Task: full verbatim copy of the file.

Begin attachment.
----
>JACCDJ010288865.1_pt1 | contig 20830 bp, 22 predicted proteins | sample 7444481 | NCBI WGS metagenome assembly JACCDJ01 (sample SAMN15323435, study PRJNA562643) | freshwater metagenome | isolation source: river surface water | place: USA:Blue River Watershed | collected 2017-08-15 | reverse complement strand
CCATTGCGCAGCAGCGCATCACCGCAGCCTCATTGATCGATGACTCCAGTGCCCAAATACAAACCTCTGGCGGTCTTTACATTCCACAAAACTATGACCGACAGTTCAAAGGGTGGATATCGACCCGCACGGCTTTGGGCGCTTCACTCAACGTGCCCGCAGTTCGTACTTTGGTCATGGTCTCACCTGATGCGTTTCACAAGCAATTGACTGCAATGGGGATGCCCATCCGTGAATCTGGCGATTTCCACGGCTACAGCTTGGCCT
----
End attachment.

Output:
>JACCDJ010288865.1_pt1 | contig 20830 bp, 22 predicted proteins | sample 7444481 | NCBI WGS metagenome assembly JACCDJ01 (sample SAMN15323435, study PRJNA562643) | freshwater metagenome | isolation source: river surface water | place: USA:Blue River Watershed | collected 2017-08-15 | reverse complement strand
CCATTGCGCAGCAGCGCATCACCGCAGCCTCATTGATCGATGACTCCAGTGCCCAAATACAAACCTCTGGCGGTCTTTACATTCCACAAAACTATGACCGACAGTTCAAAGGGTGGATATCGACCCGCACGGCTTTGGGCGCTTCACTCAACGTGCCCGCAGTTCGTACTTTGGTCATGGTCTCACCTGATGCGTTTCACAAGCAATTGACTGCAATGGGGATGCCCATCCGTGAATCTGGCGATTTCCACGGCTACAGCTTGGCCT